The Prison Policy Initiative, a non-profit advocacy group, recently released a study examining how state prison commissaries operate. One observation made in the report: commissaries often exploit incarcerated persons, by shifting the costs of incarceration from the state to inmates and their families. The central problem, according to the report, isn’t the prices commissaries charge, or that in some cases the profits accrue to private businesses, but rather that necessary expenses are foisted on to inmates and their families.
The study examined in depth the prison commissary systems of three states: Illinois, Massachusetts, and Washington. Those states were chosen because their data was easier to come by, but the study also says they present a good cross-section of state systems of varying sizes and types of management.
What they had in common, according to the study, were inmates spent more than previously thought, with most of their spending going for food and hygiene products. Even in state-run commissary systems, private contractors can take advantage of the system to profit, which the authors claim blurs distinctions between state and private control. Further, commissary prices amount to a “significant financial burden” for the incarcerated, even when those prices are comparable to those of non-prison vendors.
On average, inmates in the three states spent $947 per year, and the type of commissary management did not affect that figure; individual spending did not vary greatly in Illinois ($1,121), where commissaries are state-run, and Massachusetts ($1,207), which contracts its commissaries to a private firm. Washington, with another state-run system, did have significantly lower individual spending ($513), but this apparently stemmed from different policies by its corrections department on what property inmates may have.
The leading categories of purchases were ready food, including the ever-popular ramen noodles, topping the list at an average $277 yearly per person, followed by snack items ($191), and beverages ($117). The most-bought non-food category, hygiene and health products ($89) narrowly edged out another food category, ingredients ($88).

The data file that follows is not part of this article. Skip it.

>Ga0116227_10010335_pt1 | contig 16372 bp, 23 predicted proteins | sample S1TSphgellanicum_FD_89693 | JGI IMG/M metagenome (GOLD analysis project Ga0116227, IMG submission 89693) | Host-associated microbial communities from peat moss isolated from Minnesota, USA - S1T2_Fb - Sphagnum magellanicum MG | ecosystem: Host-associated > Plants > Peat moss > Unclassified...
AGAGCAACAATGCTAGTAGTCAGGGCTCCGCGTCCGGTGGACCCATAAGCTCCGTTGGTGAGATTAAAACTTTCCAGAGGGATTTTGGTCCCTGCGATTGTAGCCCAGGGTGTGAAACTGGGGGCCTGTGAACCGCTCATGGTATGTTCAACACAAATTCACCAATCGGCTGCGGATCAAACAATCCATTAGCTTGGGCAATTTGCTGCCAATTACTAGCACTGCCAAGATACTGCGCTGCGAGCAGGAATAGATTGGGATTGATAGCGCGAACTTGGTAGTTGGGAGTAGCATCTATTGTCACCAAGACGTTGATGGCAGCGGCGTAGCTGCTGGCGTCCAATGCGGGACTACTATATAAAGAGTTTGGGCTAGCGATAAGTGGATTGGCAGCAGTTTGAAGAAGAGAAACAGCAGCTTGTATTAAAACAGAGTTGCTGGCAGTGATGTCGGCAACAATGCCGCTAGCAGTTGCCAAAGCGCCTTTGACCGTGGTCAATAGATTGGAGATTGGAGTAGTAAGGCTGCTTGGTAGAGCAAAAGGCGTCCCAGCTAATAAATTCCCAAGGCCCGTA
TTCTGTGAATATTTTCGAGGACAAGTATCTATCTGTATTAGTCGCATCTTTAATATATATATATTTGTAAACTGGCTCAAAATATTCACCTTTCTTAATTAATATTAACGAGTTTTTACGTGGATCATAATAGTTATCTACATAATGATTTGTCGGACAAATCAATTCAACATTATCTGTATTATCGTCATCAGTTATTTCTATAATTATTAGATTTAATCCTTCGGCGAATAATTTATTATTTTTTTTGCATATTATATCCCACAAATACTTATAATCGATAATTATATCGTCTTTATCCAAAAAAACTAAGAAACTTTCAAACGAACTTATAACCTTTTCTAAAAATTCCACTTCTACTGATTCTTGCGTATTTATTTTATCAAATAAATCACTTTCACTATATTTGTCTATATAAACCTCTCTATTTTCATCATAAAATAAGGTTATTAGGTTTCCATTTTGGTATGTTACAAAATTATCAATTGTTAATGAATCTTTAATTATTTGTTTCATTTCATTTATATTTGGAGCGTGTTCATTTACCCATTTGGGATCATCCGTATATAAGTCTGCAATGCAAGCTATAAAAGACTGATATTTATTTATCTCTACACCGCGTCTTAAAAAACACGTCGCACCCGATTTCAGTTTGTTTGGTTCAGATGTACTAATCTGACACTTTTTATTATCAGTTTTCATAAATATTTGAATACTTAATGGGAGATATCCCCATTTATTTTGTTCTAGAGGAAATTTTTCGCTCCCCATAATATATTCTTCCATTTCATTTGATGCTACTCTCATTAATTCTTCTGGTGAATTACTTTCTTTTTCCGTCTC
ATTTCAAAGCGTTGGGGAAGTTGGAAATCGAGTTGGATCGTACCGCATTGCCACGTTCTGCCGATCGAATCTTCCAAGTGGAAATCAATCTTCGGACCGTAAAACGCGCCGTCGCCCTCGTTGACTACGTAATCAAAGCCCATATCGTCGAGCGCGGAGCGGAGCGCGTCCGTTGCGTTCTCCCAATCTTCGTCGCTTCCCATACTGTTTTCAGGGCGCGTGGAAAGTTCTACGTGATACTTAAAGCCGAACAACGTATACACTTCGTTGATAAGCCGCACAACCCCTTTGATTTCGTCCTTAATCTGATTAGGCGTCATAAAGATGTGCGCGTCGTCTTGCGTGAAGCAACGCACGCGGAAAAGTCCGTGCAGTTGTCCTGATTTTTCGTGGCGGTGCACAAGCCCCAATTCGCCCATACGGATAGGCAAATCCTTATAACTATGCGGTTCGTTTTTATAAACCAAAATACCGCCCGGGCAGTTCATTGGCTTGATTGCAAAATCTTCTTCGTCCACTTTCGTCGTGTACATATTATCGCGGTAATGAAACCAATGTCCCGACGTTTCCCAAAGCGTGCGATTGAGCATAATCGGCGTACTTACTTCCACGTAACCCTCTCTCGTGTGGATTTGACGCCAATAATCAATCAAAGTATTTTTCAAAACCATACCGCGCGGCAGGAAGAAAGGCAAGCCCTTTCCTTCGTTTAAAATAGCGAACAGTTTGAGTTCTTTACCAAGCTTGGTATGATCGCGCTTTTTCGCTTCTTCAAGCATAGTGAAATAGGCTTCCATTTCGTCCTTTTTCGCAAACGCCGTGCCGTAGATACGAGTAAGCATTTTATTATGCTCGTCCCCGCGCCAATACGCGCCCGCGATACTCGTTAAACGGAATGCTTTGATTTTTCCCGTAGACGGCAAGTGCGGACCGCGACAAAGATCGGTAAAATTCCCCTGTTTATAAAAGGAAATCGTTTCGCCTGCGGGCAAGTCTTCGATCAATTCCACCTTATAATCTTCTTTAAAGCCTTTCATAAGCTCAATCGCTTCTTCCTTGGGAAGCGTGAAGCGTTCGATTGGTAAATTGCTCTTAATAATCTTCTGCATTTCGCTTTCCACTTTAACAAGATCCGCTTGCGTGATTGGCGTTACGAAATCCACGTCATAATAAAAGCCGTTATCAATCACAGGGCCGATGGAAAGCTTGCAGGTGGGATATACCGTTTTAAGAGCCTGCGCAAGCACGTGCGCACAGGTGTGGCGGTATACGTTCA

Where does the money for commissary purchases come from? While some inmates may have income from work in prison, pay can be as low as $1 per day. While these scant earnings are likely to be spent in the commissary, the study concludes most commissary purchases are paid for through funds transferred into inmate accounts by family members. Inmates without that income source probably use the commissary little or not at all; Washington’s commissaries reserve certain brands of necessities, like soap and toothpaste, for “indigent” inmates.
How reasonable are prison commissary prices? A comparison of prices for items sold in the three states’ commissaries with the same or comparable items sold in non-prison locations finds commissary prices are close to, or in some cases, even lower than prices elsewhere.
But the study notes one large and growing discrepancy: digital services, such as messaging, games, money transfers, release cards and the like, which are generally far more expensive in prisons than elsewhere, less transparent in their pricing and management, and harder for prison commissaries to supervise vendors. The report recommends policymakers be on guard against commissary price-gouging in such fast-growing and richly priced services.
Christopher Zoukis is the author of Federal Prison Handbook: The Definitive Guide to Surviving the Federal Bureau of Prisons, (Middle Street Publishing, 2017), and College for Convicts: The Case for Higher Education in American Prisons (McFarland & Co., 2014). He regularly contributes to New York Daily News, Prison Legal News and Criminal Legal News. He can be found online at ChristopherZoukis.com, PrisonEducation.com and PrisonerResource.com.